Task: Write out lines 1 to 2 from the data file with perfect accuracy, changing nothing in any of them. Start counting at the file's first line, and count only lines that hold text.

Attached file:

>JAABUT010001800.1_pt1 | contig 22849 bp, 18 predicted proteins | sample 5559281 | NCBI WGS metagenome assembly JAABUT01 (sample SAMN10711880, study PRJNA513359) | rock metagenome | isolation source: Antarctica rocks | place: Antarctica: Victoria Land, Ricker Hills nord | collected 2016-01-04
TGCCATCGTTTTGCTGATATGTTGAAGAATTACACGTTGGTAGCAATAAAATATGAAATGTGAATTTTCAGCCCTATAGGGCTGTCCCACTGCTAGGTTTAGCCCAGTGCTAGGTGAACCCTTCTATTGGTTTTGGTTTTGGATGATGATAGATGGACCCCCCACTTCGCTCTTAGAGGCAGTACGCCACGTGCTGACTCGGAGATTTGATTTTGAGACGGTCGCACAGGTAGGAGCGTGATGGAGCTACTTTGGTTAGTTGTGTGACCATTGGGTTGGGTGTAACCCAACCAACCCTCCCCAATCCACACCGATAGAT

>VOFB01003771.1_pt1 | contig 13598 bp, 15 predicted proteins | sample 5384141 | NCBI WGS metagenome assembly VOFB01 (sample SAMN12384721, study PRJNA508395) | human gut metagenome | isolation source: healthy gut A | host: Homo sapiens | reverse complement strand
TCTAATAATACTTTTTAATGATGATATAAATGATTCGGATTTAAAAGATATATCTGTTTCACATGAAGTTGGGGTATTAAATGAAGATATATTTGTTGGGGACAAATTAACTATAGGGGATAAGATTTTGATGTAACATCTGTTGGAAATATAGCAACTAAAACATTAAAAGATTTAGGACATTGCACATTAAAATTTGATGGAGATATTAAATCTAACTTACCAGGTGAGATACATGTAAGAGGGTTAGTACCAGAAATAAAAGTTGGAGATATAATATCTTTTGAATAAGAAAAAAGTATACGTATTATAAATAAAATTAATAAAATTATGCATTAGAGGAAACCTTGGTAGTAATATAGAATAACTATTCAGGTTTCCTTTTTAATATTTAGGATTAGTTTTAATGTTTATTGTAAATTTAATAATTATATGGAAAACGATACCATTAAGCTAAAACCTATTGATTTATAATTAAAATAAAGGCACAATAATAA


>JAABUT010001800.1_pt1 | contig 22849 bp, 18 predicted proteins | sample 5559281 | NCBI WGS metagenome assembly JAABUT01 (sample SAMN10711880, study PRJNA513359) | rock metagenome | isolation source: Antarctica rocks | place: Antarctica: Victoria Land, Ricker Hills nord | collected 2016-01-04
TGCCATCGTTTTGCTGATATGTTGAAGAATTACACGTTGGTAGCAATAAAATATGAAATGTGAATTTTCAGCCCTATAGGGCTGTCCCACTGCTAGGTTTAGCCCAGTGCTAGGTGAACCCTTCTATTGGTTTTGGTTTTGGATGATGATAGATGGACCCCCCACTTCGCTCTTAGAGGCAGTACGCCACGTGCTGACTCGGAGATTTGATTTTGAGACGGTCGCACAGGTAGGAGCGTGATGGAGCTACTTTGGTTAGTTGTGTGACCATTGGGTTGGGTGTAACCCAACCAACCCTCCCCAATCCACACCGATAGAT